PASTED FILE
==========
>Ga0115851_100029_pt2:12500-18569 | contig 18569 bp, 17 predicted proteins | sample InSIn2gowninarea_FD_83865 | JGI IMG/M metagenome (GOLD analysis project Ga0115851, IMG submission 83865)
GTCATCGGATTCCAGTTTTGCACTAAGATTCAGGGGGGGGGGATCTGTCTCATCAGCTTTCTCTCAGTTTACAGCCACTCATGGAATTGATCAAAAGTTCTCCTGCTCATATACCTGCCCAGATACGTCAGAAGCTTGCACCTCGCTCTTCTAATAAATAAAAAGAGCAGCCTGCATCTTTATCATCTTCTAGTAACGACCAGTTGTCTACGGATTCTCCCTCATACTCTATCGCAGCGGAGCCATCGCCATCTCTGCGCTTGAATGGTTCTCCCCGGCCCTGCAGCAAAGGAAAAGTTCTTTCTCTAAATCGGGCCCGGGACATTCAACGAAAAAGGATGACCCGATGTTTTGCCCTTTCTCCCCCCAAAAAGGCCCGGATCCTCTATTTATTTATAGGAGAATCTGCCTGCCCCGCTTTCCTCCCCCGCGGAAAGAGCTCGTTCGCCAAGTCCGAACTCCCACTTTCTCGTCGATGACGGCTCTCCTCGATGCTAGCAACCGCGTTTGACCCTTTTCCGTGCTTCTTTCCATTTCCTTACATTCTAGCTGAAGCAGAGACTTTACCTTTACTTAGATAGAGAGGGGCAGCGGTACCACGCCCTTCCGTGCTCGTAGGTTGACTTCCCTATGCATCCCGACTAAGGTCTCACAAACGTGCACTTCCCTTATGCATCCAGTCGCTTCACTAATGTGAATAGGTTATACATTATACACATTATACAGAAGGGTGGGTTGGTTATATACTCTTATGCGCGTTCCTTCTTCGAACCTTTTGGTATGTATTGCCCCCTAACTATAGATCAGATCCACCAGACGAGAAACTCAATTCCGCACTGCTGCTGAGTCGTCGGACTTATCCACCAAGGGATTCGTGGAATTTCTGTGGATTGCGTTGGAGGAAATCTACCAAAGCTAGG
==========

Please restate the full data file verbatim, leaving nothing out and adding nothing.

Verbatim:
>Ga0115851_100029_pt2:12500-18569 | contig 18569 bp, 17 predicted proteins | sample InSIn2gowninarea_FD_83865 | JGI IMG/M metagenome (GOLD analysis project Ga0115851, IMG submission 83865)
GTCATCGGATTCCAGTTTTGCACTAAGATTCAGGGGGGGGGGATCTGTCTCATCAGCTTTCTCTCAGTTTACAGCCACTCATGGAATTGATCAAAAGTTCTCCTGCTCATATACCTGCCCAGATACGTCAGAAGCTTGCACCTCGCTCTTCTAATAAATAAAAAGAGCAGCCTGCATCTTTATCATCTTCTAGTAACGACCAGTTGTCTACGGATTCTCCCTCATACTCTATCGCAGCGGAGCCATCGCCATCTCTGCGCTTGAATGGTTCTCCCCGGCCCTGCAGCAAAGGAAAAGTTCTTTCTCTAAATCGGGCCCGGGACATTCAACGAAAAAGGATGACCCGATGTTTTGCCCTTTCTCCCCCCAAAAAGGCCCGGATCCTCTATTTATTTATAGGAGAATCTGCCTGCCCCGCTTTCCTCCCCCGCGGAAAGAGCTCGTTCGCCAAGTCCGAACTCCCACTTTCTCGTCGATGACGGCTCTCCTCGATGCTAGCAACCGCGTTTGACCCTTTTCCGTGCTTCTTTCCATTTCCTTACATTCTAGCTGAAGCAGAGACTTTACCTTTACTTAGATAGAGAGGGGCAGCGGTACCACGCCCTTCCGTGCTCGTAGGTTGACTTCCCTATGCATCCCGACTAAGGTCTCACAAACGTGCACTTCCCTTATGCATCCAGTCGCTTCACTAATGTGAATAGGTTATACATTATACACATTATACAGAAGGGTGGGTTGGTTATATACTCTTATGCGCGTTCCTTCTTCGAACCTTTTGGTATGTATTGCCCCCTAACTATAGATCAGATCCACCAGACGAGAAACTCAATTCCGCACTGCTGCTGAGTCGTCGGACTTATCCACCAAGGGATTCGTGGAATTTCTGTGGATTGCGTTGGAGGAAATCTACCAAAGCTAGG